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The Social Security Administration’s Informal Policy Statements, Part 1

The Social Security regulations, found in the Code of Federal Regulations, form the basis of the Social Security disability program and describe how the Social Security Administration will determine whether someone is eligible to receive disability benefits. In addition to these regulations, SSA occasionally publishes rulings in the Federal Register. These Social Security rulings are official interpretations of the regulations, and they are binding on all components of SSA.

Aside from the regulations and the rulings, there are agency manuals and memoranda that explain how SSA is supposed to handle various issues. The most important of these is the Program Operations Manual System (POMS), a handbook intended for use by SSA employees and state agency employees who make low-level disability determinations (these are the people who will approve or deny your application for New York disability benefits at the first level).

POMS is so large that a copy kept in three-ring binders would fill a small bookshelf. Because it was so much work to keep printed copies up-to-date, SSA no longer makes it available in print. Instead, the complete POMS can be read online, but only by SSA employees. An abridged public version of POMS is available at the SSA website.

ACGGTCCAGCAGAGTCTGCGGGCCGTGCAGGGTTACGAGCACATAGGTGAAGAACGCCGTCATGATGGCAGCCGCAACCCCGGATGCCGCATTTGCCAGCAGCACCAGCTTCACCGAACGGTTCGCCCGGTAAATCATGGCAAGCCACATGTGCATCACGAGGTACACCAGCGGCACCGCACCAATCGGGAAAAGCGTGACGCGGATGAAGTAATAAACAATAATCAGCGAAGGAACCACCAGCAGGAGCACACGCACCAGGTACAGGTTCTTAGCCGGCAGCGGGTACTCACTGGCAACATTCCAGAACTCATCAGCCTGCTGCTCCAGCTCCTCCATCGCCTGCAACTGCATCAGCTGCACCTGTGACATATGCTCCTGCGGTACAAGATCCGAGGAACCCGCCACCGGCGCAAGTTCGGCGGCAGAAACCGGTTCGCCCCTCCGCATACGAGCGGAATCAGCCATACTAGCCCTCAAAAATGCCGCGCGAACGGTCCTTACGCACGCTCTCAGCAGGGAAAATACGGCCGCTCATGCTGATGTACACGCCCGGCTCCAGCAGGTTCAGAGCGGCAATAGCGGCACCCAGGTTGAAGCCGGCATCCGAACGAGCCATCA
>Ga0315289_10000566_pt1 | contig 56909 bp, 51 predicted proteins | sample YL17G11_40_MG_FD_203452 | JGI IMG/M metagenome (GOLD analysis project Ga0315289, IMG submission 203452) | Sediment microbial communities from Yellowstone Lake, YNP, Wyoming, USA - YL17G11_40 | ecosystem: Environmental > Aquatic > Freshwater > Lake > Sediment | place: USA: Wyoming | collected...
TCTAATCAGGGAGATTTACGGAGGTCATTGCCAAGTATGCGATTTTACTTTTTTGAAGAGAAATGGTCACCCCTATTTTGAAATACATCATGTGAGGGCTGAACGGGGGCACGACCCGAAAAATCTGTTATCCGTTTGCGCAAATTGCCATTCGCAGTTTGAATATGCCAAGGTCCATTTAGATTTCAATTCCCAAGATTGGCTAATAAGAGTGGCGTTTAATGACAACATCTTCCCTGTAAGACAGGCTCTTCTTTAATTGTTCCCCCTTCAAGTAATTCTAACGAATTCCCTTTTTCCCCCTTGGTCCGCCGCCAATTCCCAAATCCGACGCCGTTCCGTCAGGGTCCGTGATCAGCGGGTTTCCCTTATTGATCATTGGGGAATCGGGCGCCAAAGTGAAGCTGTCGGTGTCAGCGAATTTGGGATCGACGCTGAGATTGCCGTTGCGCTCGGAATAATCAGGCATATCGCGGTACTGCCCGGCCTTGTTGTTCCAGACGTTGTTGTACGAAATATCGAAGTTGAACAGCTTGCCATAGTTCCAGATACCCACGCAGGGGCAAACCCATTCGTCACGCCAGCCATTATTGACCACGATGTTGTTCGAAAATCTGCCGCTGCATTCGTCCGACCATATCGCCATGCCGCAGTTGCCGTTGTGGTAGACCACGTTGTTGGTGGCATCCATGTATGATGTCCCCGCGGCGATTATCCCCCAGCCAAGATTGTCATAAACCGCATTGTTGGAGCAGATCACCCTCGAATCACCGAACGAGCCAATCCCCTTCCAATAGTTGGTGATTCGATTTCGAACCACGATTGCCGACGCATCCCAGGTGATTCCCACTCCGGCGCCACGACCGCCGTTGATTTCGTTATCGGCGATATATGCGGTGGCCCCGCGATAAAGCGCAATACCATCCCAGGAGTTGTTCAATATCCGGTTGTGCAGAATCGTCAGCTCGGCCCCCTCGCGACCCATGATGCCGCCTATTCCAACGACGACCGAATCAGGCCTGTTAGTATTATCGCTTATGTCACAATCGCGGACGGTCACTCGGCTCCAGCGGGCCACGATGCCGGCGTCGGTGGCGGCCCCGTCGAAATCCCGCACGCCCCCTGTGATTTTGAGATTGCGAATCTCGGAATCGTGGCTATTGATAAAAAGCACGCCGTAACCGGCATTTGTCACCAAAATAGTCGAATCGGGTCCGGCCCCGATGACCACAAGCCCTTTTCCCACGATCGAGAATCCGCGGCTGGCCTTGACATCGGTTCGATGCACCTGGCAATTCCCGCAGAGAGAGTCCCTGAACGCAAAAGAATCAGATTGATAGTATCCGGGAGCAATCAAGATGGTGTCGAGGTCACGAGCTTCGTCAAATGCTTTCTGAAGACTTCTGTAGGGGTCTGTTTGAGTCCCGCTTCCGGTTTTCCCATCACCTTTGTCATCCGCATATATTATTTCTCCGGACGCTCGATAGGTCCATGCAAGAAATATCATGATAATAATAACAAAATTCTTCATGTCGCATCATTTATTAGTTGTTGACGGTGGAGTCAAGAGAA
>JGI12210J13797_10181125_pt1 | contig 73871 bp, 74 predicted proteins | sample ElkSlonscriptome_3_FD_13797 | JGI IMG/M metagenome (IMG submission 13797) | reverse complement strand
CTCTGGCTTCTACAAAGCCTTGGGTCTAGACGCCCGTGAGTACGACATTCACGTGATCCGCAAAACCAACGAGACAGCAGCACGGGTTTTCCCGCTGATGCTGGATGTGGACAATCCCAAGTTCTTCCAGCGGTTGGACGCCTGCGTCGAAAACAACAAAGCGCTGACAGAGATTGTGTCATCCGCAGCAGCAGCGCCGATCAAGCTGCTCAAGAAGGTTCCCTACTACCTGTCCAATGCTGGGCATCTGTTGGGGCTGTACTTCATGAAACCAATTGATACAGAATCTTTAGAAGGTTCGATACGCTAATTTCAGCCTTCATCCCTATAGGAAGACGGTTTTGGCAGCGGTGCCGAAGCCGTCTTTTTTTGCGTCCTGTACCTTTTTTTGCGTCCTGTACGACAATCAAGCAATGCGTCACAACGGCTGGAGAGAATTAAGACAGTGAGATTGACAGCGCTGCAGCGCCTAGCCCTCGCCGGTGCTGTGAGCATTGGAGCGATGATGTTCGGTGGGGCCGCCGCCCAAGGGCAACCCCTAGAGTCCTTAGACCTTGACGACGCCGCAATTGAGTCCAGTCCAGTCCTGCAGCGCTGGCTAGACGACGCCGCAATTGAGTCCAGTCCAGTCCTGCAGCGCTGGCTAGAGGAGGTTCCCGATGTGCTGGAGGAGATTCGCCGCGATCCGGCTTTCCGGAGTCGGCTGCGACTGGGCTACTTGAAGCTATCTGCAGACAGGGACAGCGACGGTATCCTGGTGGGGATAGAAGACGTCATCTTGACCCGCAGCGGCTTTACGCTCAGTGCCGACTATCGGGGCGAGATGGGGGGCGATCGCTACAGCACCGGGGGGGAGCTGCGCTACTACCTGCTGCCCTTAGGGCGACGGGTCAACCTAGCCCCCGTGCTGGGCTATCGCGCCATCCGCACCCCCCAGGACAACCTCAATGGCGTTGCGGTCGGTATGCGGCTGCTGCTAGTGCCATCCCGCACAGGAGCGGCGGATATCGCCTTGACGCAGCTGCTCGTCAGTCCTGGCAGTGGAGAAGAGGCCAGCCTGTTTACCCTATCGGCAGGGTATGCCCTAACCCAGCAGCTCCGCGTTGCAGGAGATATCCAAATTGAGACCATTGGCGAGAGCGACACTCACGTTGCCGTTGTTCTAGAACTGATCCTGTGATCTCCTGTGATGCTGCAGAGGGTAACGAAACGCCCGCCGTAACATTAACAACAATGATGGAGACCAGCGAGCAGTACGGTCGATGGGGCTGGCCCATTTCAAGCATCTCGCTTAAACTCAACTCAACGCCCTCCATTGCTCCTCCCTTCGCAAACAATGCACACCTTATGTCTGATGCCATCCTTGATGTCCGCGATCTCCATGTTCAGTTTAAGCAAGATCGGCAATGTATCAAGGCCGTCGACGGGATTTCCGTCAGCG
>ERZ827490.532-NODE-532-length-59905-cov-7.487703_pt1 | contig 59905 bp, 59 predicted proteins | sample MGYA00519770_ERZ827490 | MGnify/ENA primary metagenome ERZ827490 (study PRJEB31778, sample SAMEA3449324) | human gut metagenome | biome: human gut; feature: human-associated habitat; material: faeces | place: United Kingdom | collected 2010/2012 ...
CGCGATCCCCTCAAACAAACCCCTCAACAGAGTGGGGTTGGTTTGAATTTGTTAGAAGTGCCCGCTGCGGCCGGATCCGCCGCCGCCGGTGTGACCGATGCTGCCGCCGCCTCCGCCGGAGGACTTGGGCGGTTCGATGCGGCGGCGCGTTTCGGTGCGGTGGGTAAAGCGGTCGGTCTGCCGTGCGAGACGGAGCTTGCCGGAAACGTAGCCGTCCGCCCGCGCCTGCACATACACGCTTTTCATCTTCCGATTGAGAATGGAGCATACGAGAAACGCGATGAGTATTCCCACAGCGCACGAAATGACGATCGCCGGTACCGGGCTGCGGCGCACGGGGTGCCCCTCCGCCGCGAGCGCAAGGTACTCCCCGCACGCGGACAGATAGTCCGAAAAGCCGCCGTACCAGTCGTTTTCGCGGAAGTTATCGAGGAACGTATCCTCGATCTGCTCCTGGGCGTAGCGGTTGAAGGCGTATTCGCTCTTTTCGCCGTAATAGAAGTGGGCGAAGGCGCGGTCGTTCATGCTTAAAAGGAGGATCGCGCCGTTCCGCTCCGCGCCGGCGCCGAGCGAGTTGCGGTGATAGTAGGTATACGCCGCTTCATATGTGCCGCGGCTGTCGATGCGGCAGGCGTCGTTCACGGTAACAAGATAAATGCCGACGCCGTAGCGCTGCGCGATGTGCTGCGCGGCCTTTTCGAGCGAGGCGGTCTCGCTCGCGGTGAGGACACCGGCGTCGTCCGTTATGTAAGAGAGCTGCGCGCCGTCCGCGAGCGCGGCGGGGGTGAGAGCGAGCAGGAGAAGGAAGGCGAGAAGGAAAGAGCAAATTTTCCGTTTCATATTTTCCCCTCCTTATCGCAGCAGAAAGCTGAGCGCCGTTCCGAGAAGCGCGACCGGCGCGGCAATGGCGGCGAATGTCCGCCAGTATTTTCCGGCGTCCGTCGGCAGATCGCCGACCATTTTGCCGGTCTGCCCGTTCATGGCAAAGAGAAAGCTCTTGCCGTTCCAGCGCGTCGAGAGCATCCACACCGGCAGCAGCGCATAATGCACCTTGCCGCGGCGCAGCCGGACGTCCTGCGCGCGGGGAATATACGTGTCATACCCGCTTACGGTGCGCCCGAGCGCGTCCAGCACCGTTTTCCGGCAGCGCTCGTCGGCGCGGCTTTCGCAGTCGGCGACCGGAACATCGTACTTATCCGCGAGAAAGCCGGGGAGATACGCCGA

SSA says that the public version of POMS is “identical to the version used by Social Security employees except that it does not include internal data entry and sensitive content instructions,” but people who have compared the public and non-public versions of POMS say that there are many useful sections left out of the public version that are neither internal data entry matters nor sensitive content instructions. These missing sections include Q-and-A’s and detailed examples of qualifying medical impairments. The POMS is considered binding only below the hearing level. It is not binding on administrative law judges.

Continue to The Social Security Administration’s Informal Policy Statements, Part 2.